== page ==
It’s the one time of year when we all overindulge, but for children with type 1 diabetes, Christmas can be fraught with dangers.
Halifax mum-of-five Jodie Ward knows this all too well, as three of her children are “T1 Heroes”.
Ebony, 15, her eldest, who was diagnosed aged 7; Benjamin, 10, who was diagnosed at 14 months and Toby, 7, who was diagnosed aged 3.
Christmas, like every day, will involve watching them around the clock, measuring everything they eat and calculating their insulin, all while trying to make it as fun-filled as possible.
“Christmas is the most magical time of the year and for the Ward family it brings so much joy, but also a lot of added worries,” shares Jodie. “With so many treats around it can be so difficult to calculate and measure exactly what each child is eating.
“Too little insulin and the blood sugars will go extremely high. The kids will then feel thirsty, angry, sick, tired, hyperactive. And too much will result in dangerous hypos, needing urgent treatment of fast-acting glucose.
“We buy food and drinks that are sugar free, low sugar or carb free. And they still get to enjoy the lovely food Christmas brings. All that being said,we as parents just make sure we watch everything they each eat, calculate the insulin as safely as possible and ensure that they enjoy every minute possible.”
Type 1 diabetes occurs when your immune system starts to destroy the pancreatic cells responsible for making the hormone insulin.
Insulin is very important, as it regulates blood sugar and helps cells to use the glucose from food and drink for energy. Without insulin, glucose builds up in the bloodstream, and can make you dangerously ill.
Around 10% of the 3.5 million people in the UK with diabetes have type 1. It has nothing to do with diet or lifestyle, and no one really knows why it happens. But when it does, it is serious, life-altering and there is no cure.
“Type 1 diabetes is the second most common chronic illness in children, behind asthma,” says Jodie. “There are 29000 plus children in the UK with type 1 diabetes, and cases are increasing worldwide, particularly in young children.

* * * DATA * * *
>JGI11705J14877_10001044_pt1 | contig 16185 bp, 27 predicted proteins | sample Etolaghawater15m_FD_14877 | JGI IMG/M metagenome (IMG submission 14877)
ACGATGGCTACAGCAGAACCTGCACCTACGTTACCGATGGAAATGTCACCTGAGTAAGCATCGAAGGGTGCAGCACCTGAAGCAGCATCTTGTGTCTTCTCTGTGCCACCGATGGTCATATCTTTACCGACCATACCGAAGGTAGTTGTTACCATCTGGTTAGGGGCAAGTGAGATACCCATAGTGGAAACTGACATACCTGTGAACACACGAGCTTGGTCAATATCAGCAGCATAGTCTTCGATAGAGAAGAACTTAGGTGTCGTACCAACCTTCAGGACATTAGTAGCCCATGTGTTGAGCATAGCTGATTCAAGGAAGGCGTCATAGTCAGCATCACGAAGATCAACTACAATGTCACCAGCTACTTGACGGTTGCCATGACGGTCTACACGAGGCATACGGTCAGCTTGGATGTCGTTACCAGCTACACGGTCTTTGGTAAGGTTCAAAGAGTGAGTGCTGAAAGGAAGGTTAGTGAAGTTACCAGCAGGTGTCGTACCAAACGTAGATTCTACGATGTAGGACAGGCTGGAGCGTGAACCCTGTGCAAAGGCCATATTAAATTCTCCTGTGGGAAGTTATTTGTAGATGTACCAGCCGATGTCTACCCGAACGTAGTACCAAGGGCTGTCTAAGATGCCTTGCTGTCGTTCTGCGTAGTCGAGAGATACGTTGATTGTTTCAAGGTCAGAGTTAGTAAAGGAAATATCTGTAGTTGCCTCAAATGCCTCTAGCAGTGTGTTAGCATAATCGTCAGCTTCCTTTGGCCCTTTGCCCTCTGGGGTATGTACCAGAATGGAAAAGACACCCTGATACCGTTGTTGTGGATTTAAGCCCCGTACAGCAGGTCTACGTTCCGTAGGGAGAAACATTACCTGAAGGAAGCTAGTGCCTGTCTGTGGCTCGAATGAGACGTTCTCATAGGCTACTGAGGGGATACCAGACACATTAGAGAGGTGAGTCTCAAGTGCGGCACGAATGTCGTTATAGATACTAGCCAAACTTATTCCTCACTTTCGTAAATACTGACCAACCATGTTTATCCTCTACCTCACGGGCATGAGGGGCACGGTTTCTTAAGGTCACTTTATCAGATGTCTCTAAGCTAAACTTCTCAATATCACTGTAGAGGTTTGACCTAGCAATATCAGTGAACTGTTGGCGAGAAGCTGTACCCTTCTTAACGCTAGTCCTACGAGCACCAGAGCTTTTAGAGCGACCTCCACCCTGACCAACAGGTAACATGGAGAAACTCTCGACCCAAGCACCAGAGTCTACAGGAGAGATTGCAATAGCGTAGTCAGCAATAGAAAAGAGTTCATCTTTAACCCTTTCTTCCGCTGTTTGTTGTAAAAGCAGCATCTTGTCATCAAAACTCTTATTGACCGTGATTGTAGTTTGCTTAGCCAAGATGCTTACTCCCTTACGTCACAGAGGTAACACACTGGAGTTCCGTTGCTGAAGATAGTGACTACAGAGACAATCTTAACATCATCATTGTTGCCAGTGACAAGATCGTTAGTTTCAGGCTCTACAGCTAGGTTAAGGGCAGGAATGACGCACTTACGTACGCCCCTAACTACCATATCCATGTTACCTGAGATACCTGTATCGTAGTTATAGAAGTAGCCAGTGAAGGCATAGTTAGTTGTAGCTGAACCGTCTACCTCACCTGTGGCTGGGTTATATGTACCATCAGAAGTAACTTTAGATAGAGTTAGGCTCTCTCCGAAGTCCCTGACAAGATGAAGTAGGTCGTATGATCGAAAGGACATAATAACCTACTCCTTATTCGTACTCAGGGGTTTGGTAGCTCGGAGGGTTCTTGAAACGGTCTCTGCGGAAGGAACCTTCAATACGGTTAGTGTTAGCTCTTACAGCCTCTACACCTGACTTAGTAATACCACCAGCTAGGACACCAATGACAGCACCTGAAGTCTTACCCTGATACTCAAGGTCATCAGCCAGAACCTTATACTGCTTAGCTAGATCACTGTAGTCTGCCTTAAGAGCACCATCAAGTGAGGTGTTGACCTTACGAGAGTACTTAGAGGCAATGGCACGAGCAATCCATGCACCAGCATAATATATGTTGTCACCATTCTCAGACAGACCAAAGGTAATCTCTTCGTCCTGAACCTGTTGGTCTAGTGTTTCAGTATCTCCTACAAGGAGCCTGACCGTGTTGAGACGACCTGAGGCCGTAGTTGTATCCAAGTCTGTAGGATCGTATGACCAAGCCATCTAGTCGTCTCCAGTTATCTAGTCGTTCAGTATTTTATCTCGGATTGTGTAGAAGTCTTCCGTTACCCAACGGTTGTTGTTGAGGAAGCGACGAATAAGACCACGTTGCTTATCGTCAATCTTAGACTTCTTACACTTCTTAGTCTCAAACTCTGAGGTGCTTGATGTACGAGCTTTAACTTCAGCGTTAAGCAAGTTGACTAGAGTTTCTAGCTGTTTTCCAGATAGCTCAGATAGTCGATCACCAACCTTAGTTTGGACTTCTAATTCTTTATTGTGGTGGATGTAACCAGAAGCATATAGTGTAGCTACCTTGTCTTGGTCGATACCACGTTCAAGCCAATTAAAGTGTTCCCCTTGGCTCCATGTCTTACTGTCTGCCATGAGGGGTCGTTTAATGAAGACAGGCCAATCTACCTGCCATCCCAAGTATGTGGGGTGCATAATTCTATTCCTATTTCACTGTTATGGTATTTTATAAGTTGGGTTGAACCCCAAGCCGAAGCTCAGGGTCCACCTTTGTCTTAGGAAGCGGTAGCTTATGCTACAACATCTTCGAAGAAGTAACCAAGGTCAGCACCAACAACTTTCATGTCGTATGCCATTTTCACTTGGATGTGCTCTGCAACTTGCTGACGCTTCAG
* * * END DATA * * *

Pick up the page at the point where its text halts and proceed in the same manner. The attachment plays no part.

“Knowing the warning signs can save a child’s life. They are: extreme thirst, frequent urination, a fruity breath odor and blurred vision. Generalized symptoms such as fatigue, nausea, stomachache, appetite changes and weight loss can also be indicators.
“Kids are often misdiagnosed with viruses, acid reflux, strep throat, sinus or urinary tract infections. And this can lead to a child dying or coming very close to death.”
Children with type 1 diabetes need 7-8 injections every day, or to wear an insulin pump. All their food is weighed and calculated so they ingest the correct amount of insulin, but even with meticulous calculation, complications can occur.
Too little insulin, and they could become “hyper”, meaning their blood sugar levels go really high and they will become extremely thirsty, lethargic, hyper, have no concentration and be moody or even violent.
Too much insulin and they may become “hypo”. This means their blood sugars have dipped too low, and it is an urgent situation requiring fast action. “The child will sweat, shake, not be able to stand up, not make any sense, act like they are drunk and need fast-acting glucose immediately otherwise they can have a seizure, slip into a coma and die,” says Jodie.
“With the continuing increase of type 1 diabetes in children here in the UK, it’s now more important than ever to spread awareness of this chronic condition. Know the signs: THIRSTY, THIN , TIRED, TOILET.”
WHAT IS TYPE 1 DIABETES?
A serious, life long condition when your body stops making insulin and glucose builds up in your blood. It requires daily insulin and careful monitoring to ensure you don’t get seriously ill. Long term, type 1 diabetes can cause damage to your heart, eyes, feet and kidneys.